Honeybees across the globe are getting killed by the Deformed Wing Virus (DWV), and humans are largely responsible for the epidemic. According to a study published in the journal Science, the deadly disease has spread around the world through global trade of infected honeybees. Dr Lena Bayer-Wilfert of the University of Exeter said stricter controls were needed to protect bees from other diseases.
European honeybees at the heart of the epidemic
Genetic evidence suggests that European bees are at the heart of the pandemic. Scientists tracked the emergence of DWV by studying genetic samples from bees and Varroa mites in 32 locations across 17 countries. They found that the virus spread from Europe to the United States, New Zealand, and many other countries. European honeybees were the main transmitter of the disease.
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The virus spreads faster because of its association with the Varroa mites. European bees carrying Varroa mites infected with DWV are the reason behind the crash of honeybee populations. In the last few decades, farmers have watched the virus and mite together killing off the whole hives. In the US, honeybee population has declined by 59% between 1947 and 2005.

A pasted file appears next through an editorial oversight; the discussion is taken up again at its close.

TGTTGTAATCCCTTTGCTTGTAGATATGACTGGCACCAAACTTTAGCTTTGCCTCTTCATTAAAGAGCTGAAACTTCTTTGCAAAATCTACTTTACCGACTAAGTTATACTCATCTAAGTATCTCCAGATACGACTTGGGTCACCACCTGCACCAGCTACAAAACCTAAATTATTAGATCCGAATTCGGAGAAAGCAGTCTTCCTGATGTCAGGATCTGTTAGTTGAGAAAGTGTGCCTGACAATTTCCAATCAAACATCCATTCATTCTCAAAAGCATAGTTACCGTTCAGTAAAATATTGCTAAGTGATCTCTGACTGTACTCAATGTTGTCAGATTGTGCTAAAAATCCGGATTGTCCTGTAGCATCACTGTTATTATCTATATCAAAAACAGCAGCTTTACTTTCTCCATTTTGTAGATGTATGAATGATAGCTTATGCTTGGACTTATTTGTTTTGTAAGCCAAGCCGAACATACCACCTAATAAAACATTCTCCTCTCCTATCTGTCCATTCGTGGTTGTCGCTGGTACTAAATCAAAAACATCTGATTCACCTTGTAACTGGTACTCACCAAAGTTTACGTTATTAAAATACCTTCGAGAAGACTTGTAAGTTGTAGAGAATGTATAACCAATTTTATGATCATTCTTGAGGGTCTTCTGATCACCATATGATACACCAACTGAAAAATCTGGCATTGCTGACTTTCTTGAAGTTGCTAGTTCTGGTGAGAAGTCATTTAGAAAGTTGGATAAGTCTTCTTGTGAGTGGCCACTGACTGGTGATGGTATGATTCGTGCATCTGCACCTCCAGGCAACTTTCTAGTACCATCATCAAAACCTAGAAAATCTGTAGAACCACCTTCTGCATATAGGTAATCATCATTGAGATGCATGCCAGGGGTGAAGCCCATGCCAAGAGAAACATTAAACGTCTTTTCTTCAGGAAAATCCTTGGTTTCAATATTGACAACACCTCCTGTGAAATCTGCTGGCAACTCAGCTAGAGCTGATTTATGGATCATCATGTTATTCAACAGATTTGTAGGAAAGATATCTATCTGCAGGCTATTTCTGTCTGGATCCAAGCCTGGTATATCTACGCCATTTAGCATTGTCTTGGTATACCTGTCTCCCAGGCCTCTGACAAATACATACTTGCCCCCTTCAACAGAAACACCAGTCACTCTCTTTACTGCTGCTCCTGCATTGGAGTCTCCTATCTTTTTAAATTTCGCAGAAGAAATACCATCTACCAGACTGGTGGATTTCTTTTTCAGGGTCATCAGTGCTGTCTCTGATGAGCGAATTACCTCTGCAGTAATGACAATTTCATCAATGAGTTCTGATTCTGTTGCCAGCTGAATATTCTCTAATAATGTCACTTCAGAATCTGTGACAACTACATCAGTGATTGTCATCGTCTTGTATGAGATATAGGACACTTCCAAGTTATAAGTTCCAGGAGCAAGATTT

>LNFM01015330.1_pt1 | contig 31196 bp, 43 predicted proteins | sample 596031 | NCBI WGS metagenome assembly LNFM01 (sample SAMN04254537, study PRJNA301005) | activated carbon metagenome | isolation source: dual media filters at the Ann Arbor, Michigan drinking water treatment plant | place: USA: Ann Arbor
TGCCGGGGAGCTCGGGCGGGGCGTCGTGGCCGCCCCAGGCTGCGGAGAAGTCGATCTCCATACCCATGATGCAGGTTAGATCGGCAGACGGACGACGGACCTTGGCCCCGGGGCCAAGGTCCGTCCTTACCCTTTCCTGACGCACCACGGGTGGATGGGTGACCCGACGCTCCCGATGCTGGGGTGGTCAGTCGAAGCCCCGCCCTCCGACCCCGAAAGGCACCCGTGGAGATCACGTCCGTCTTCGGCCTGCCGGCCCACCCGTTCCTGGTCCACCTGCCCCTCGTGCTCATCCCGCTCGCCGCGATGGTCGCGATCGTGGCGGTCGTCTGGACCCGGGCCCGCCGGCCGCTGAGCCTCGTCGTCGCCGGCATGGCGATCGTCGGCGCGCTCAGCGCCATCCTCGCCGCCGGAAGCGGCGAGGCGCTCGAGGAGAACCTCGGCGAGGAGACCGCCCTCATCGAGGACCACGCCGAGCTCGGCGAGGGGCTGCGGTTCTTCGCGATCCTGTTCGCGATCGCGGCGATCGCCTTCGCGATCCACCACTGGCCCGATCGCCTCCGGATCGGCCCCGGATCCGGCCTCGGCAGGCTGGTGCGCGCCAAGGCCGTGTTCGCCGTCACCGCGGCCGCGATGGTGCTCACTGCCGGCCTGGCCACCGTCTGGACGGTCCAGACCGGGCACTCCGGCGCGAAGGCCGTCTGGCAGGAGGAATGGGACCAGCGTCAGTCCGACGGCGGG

Scientists call for tighter controls
Neither Varroa nor the virus is destructive on its own. But together they form a lethal combination. Varroa mites feed on bee larvae, and also inject the deadly DWV into the body of adult bees. Their combination is believed to have wiped out millions of bee colonies worldwide. Protecting and restoring honeybee population is very important because they pollinate more than 30% of our crops.
Scientists have called for tighter controls on importing honeybees, including mandatory health screenings and more checks on cross-border movements. They said every effort should be made to prevent the Varroa mite from reaching a few countries that are free of the mite. European bees are widely used in several countries for commercial pollination of crops as well as for honey production.